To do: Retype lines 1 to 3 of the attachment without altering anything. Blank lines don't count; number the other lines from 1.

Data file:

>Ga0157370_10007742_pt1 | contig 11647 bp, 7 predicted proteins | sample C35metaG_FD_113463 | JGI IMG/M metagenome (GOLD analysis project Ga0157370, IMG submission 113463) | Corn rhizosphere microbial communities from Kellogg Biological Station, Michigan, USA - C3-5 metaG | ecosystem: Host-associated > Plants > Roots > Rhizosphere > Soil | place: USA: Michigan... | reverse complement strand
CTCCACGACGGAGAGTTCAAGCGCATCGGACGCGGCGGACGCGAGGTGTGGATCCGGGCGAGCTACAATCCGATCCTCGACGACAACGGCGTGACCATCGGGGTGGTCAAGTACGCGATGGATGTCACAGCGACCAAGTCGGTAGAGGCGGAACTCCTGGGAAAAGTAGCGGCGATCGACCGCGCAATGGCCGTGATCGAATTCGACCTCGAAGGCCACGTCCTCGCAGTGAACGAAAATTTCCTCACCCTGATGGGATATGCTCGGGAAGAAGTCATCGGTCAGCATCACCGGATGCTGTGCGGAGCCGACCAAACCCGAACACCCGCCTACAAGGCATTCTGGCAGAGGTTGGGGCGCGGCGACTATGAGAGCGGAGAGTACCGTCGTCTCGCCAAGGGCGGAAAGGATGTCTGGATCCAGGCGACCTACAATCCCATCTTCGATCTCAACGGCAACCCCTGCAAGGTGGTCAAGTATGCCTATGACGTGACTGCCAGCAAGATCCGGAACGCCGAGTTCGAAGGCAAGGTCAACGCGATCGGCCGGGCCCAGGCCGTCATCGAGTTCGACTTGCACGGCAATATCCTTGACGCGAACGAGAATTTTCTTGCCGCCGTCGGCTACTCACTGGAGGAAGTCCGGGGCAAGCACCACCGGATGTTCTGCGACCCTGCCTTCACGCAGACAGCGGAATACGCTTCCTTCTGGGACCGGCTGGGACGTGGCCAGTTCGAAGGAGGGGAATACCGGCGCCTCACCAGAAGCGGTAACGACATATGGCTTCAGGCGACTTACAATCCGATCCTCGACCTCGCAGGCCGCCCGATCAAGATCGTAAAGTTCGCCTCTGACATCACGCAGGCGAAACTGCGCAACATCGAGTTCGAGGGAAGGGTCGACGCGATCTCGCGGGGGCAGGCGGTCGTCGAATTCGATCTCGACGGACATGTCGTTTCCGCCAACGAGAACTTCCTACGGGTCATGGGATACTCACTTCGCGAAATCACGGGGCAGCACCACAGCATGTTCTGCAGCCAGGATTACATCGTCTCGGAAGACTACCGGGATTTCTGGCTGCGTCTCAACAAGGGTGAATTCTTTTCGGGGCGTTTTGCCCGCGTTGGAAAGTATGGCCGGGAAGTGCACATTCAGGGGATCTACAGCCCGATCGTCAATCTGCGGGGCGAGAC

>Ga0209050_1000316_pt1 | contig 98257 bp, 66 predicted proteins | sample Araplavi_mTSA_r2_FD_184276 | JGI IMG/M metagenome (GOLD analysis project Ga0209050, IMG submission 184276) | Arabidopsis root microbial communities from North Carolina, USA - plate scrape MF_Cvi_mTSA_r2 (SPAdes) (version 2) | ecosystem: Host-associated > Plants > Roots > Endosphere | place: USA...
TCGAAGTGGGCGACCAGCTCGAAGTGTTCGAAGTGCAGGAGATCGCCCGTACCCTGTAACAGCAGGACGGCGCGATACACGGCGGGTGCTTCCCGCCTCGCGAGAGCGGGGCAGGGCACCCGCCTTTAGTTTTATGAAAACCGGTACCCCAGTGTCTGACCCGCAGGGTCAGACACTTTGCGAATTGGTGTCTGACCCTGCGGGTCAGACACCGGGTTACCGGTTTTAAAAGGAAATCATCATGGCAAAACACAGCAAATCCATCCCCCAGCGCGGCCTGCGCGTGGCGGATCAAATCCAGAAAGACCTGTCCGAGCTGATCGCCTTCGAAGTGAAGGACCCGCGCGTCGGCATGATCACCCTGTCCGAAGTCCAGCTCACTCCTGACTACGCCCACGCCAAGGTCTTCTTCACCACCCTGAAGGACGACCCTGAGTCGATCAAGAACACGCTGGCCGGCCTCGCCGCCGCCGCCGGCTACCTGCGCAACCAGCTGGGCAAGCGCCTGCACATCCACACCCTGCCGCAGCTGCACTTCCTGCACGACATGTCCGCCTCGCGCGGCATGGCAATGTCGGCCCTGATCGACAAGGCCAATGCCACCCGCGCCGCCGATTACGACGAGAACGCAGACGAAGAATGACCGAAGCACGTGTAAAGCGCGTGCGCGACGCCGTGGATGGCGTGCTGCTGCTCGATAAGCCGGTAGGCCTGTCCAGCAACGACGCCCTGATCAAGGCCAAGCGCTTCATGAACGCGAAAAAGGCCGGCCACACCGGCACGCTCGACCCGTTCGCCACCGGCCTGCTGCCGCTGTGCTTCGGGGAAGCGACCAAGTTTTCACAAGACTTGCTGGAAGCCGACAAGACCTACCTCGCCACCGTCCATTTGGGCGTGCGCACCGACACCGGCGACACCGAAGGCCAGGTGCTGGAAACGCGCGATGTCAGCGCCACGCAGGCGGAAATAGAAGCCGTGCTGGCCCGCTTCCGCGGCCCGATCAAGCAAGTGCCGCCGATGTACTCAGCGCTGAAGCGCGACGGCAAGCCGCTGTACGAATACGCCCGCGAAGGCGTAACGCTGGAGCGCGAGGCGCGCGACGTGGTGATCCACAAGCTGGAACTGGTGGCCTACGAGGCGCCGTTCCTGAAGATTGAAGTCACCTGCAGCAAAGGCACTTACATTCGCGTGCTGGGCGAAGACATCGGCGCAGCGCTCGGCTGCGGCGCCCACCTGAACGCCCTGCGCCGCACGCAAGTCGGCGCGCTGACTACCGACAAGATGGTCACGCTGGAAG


>Ga0157370_10007742_pt1 | contig 11647 bp, 7 predicted proteins | sample C35metaG_FD_113463 | JGI IMG/M metagenome (GOLD analysis project Ga0157370, IMG submission 113463) | Corn rhizosphere microbial communities from Kellogg Biological Station, Michigan, USA - C3-5 metaG | ecosystem: Host-associated > Plants > Roots > Rhizosphere > Soil | place: USA: Michigan... | reverse complement strand
CTCCACGACGGAGAGTTCAAGCGCATCGGACGCGGCGGACGCGAGGTGTGGATCCGGGCGAGCTACAATCCGATCCTCGACGACAACGGCGTGACCATCGGGGTGGTCAAGTACGCGATGGATGTCACAGCGACCAAGTCGGTAGAGGCGGAACTCCTGGGAAAAGTAGCGGCGATCGACCGCGCAATGGCCGTGATCGAATTCGACCTCGAAGGCCACGTCCTCGCAGTGAACGAAAATTTCCTCACCCTGATGGGATATGCTCGGGAAGAAGTCATCGGTCAGCATCACCGGATGCTGTGCGGAGCCGACCAAACCCGAACACCCGCCTACAAGGCATTCTGGCAGAGGTTGGGGCGCGGCGACTATGAGAGCGGAGAGTACCGTCGTCTCGCCAAGGGCGGAAAGGATGTCTGGATCCAGGCGACCTACAATCCCATCTTCGATCTCAACGGCAACCCCTGCAAGGTGGTCAAGTATGCCTATGACGTGACTGCCAGCAAGATCCGGAACGCCGAGTTCGAAGGCAAGGTCAACGCGATCGGCCGGGCCCAGGCCGTCATCGAGTTCGACTTGCACGGCAATATCCTTGACGCGAACGAGAATTTTCTTGCCGCCGTCGGCTACTCACTGGAGGAAGTCCGGGGCAAGCACCACCGGATGTTCTGCGACCCTGCCTTCACGCAGACAGCGGAATACGCTTCCTTCTGGGACCGGCTGGGACGTGGCCAGTTCGAAGGAGGGGAATACCGGCGCCTCACCAGAAGCGGTAACGACATATGGCTTCAGGCGACTTACAATCCGATCCTCGACCTCGCAGGCCGCCCGATCAAGATCGTAAAGTTCGCCTCTGACATCACGCAGGCGAAACTGCGCAACATCGAGTTCGAGGGAAGGGTCGACGCGATCTCGCGGGGGCAGGCGGTCGTCGAATTCGATCTCGACGGACATGTCGTTTCCGCCAACGAGAACTTCCTACGGGTCATGGGATACTCACTTCGCGAAATCACGGGGCAGCACCACAGCATGTTCTGCAGCCAGGATTACATCGTCTCGGAAGACTACCGGGATTTCTGGCTGCGTCTCAACAAGGGTGAATTCTTTTCGGGGCGTTTTGCCCGCGTTGGAAAGTATGGCCGGGAAGTGCACATTCAGGGGATCTACAGCCCGATCGTCAATCTGCGGGGCGAGAC

>Ga0209050_1000316_pt1 | contig 98257 bp, 66 predicted proteins | sample Araplavi_mTSA_r2_FD_184276 | JGI IMG/M metagenome (GOLD analysis project Ga0209050, IMG submission 184276) | Arabidopsis root microbial communities from North Carolina, USA - plate scrape MF_Cvi_mTSA_r2 (SPAdes) (version 2) | ecosystem: Host-associated > Plants > Roots > Endosphere | place: USA...